Angel Dumott Schunard’s swan song in “Rent” is the double-entendre infused “Contact,” a high-concept number that features the whole company. The song begins seemingly just as a representation of the various couples’ sex lives but soon turns into a heartbreaking solo as Angel enters a fever dream and then dies of complications from HIV/AIDS. Jonathan Larson originally conceived the number to sound as a club track, which meant relying on pre-recorded music, rather than the live orchestra, during the stage productions. Since the goal was to honor but also enhance that formative vision, the team behind Fox’s live broadcast staging took the musical’s lead when it came to utilizing a single, central set piece. But to better focus audience attention on Angel’s state of mind, the number opens on a close-up of her face, punctuating the emotional dichotomy of her desire to live with her dark fate.
“The notes that Valentina’s singing are generally the notes that Jonathan wrote, but I was able to shape it so Valentina wasn’t trying to imitate runs. It was about trying to find the sweet spot about what felt unique and organic. Harvey Mason Jr. and I produced a track that we used for the broadcast, and then I have our live guitarist playing a guitar solo over it for that big emotional moment. Other than the live guitar, it’s all synths and electronic percussion. What I think was particularly wonderful about this particular process was we stripped it down to the bare, bare bones. Harvey and I were then able to create the track based on the [choreography].”
“Knowing that the characters were going to be on top of a bed, with the sheet above them, brought us quickly to the obvious conclusion that the bed should be internally lit. The choreography of this scene seemed to me to demand a frontal perspective for the most part, and that is how I designed the lighting. I used a low, powerful floor light to create the silhouette without ‘blowing out’ the lens. Toward the end of the scene, though, the Steadicam moved 360 degrees around the beds, which meant that in order to maintain the drama, I had to create a musically-timed cue that moved everything around to come from the opposite direction, and then back again as the camera carried on around to the front again.”
“In the original, Angel comes out in the middle to the end, and I wanted to wrap this entire piece around her; I wanted her to dance her way out of this world. The physical idea of holding on and grasping and not being able to connect, that’s how the movement was created. It was this constant rebound effect, and everyone in the piece is a representation of Angel’s life. In the beginning, we filled it up with tons and tons of smoke, and I wanted the smoke to wrap around the bed and wrap around Angel, so we had a lot of physicality of circular sliding. We worked with undulation, which then helped carry these shadowy silhouettes around, like many angels and ghosts. And I wanted all of the ensemble in it because they’re all incredible and Angel had a huge community — she loved everyone, she respected everyone, so her world should be immersed and represent the desire to hold on, to grasp for connection when loss is approaching, when the end is near.”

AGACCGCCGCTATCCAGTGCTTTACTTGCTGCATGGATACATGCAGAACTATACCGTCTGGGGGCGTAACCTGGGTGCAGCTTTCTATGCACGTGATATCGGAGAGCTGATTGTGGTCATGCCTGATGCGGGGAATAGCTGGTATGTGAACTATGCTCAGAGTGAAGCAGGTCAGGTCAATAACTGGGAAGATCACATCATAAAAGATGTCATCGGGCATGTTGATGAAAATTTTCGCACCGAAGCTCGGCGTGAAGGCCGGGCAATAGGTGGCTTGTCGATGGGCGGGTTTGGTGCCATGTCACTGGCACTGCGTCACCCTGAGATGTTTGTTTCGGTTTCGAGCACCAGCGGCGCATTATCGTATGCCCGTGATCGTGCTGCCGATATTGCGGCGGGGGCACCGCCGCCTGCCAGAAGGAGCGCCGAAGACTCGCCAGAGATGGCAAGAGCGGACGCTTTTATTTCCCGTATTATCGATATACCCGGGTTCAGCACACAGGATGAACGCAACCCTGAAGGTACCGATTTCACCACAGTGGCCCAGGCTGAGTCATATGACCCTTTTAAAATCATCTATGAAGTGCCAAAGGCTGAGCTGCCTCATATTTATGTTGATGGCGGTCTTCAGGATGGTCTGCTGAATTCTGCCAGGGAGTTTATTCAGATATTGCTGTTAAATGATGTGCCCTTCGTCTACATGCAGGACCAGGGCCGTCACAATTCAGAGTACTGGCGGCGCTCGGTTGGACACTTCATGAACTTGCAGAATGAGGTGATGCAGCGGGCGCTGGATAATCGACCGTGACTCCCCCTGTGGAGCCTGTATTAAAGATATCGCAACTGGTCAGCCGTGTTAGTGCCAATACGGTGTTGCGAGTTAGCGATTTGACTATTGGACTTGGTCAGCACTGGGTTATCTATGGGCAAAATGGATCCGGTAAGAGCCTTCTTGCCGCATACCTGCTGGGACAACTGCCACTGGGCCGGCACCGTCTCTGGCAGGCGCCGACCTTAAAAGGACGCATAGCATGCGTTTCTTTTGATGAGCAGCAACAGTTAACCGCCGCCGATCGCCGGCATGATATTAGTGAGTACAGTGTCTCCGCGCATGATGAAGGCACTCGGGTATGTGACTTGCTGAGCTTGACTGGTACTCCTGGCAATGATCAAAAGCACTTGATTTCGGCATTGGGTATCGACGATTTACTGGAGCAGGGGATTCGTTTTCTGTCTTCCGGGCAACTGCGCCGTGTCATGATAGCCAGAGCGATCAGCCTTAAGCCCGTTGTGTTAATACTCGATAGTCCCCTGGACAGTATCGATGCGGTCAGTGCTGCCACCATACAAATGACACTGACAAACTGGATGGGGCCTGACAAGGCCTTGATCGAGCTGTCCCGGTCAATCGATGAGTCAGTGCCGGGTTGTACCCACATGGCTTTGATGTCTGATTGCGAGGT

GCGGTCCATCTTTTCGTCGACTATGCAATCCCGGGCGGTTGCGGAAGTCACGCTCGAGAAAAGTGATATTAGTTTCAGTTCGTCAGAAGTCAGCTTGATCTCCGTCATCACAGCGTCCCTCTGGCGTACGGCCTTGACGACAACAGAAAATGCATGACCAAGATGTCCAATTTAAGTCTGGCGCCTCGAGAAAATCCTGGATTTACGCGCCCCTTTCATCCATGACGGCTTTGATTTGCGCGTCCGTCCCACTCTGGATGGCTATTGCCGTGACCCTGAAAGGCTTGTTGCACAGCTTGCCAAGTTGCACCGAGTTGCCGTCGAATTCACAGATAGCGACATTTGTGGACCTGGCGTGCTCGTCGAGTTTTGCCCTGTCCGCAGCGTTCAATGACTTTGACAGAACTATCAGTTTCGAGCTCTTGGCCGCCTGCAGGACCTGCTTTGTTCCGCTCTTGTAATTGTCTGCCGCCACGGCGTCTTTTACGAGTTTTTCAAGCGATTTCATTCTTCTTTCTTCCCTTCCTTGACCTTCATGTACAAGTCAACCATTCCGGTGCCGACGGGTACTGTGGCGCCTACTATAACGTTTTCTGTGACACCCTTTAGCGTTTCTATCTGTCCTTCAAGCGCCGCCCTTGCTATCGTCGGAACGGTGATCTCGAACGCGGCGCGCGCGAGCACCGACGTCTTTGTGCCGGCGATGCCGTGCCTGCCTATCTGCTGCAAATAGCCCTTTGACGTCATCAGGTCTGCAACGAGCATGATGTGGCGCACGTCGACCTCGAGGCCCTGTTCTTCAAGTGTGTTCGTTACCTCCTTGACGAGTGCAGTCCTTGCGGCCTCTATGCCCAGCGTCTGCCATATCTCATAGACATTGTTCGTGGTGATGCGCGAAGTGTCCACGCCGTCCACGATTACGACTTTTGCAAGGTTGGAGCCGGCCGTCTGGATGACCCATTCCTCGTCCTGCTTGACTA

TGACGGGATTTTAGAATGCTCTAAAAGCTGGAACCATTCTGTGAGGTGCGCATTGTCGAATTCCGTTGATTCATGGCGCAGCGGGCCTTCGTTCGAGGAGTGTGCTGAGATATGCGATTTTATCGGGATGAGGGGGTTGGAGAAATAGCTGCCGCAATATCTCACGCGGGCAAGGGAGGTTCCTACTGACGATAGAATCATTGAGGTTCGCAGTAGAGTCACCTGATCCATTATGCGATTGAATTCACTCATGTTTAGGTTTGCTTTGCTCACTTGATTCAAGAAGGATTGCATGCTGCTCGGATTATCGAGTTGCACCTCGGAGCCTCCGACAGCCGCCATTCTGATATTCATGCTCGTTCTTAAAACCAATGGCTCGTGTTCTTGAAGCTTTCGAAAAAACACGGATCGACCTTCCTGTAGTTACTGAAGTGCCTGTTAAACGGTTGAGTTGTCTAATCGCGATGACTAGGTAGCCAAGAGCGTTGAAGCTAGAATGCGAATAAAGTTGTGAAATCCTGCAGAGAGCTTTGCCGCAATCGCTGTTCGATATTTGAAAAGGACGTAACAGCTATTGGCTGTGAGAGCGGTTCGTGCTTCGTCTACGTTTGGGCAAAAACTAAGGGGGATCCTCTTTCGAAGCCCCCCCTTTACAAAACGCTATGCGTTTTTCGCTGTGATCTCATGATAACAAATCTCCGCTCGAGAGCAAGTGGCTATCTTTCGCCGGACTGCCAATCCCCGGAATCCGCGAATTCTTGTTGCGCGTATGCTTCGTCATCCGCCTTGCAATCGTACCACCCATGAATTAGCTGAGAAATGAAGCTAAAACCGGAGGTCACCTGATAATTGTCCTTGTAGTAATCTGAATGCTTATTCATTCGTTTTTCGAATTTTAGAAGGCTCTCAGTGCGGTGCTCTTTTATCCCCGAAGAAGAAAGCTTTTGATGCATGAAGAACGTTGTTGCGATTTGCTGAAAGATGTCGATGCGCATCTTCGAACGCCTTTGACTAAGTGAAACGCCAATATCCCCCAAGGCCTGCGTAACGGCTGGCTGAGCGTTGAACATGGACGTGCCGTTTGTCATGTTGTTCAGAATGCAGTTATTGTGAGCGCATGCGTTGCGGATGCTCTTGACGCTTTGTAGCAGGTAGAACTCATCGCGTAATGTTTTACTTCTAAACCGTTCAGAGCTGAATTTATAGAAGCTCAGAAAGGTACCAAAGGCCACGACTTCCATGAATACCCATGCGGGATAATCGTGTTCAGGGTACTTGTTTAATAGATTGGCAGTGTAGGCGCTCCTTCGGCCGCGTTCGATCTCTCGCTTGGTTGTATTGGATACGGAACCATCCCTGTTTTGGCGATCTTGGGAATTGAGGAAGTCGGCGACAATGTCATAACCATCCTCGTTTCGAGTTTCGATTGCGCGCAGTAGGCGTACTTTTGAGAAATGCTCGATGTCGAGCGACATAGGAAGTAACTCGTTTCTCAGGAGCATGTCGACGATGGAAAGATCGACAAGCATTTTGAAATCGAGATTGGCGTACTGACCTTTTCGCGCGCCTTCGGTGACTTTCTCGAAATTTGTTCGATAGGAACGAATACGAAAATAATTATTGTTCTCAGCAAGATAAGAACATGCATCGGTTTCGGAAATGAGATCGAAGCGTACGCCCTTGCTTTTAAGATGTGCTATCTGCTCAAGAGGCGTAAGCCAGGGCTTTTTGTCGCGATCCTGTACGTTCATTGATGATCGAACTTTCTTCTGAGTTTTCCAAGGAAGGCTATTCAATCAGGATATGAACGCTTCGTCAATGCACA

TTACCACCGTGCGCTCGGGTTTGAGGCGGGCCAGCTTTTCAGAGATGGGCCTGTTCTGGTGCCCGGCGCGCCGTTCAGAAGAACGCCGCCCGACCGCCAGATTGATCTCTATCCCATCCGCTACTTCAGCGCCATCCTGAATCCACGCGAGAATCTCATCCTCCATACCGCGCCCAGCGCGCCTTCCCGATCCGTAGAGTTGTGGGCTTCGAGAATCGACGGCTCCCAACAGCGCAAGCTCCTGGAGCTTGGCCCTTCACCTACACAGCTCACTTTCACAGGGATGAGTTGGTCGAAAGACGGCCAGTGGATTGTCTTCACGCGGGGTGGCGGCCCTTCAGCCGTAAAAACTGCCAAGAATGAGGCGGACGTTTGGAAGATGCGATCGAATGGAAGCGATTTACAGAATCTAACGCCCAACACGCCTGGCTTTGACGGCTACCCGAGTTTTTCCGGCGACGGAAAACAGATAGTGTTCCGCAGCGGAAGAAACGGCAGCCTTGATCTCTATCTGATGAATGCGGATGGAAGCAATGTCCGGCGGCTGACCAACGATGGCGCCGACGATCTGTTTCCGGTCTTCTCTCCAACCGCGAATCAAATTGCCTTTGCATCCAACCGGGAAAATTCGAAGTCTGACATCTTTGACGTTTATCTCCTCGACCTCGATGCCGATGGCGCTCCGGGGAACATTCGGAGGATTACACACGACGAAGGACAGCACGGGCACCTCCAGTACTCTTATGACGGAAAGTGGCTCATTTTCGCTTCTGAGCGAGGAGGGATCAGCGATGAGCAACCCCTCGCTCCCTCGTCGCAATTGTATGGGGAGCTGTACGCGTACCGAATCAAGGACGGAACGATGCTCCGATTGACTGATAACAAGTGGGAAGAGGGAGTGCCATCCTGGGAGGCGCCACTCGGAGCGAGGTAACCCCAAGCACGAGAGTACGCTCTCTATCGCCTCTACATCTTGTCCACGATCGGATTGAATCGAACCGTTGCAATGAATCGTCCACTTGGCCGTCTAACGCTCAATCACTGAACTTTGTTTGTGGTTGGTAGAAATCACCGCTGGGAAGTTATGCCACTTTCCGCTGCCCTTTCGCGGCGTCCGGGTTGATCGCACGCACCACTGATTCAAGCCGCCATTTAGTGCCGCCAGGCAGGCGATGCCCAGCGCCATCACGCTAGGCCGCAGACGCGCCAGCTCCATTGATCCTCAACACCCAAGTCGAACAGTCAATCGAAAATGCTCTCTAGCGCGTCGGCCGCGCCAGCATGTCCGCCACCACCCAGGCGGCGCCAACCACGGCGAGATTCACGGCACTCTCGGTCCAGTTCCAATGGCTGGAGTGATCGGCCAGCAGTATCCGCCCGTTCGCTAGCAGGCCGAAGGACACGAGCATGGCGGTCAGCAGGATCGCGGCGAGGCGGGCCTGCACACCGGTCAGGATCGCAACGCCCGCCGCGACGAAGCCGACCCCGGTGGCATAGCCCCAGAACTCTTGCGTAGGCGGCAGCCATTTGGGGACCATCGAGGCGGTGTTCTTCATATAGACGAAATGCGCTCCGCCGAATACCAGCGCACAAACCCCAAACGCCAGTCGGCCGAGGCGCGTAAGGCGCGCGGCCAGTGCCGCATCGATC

Live Television Director
“By starting on the extreme closeup, compositionally forcing the viewer to focus on the intensity of her struggles, you see her writhing around, and then suddenly there’s a snap and a lighting change and we go into a very different, stylized vibe. What we had in our minds was creating this canvas whereby the dancers could work in choreography with our cameras to capture the danger of sexuality and sensuality, the risk, all of these themes that have been prevalent up until that point, and talk about ultimately Angel passing. And so the beginning of the sequence is a little more cutty, and you get to see several vignettes of the ensemble to see intensity and passion within the scene. And as Angel’s story becomes more prevalent within the scene we pulled back from that and designed a one-shot that lives in the fluidity of the world and we get to focus on her story, with her falling back onto the bed and opening up to the light.”
“Primarily we wanted to give the audience an indication and an understanding that we were in an abstracted version of the reality that we had established during the previous part of the show, and we really wanted to relate it to the moment that had just come before in ‘Without You’ with the three beds. The bed was a really interesting piece because we have the two sort of home-style beds on the side that were Roger and Mimi’s and Joanne and Maureen’s, and the center bed mimics the shape of a hospital bed. We built it custom because the whole thing was a giant lightbox, so that when our protagonist went under the sheet the whole thing was able to glow and have this ghostly abstraction.”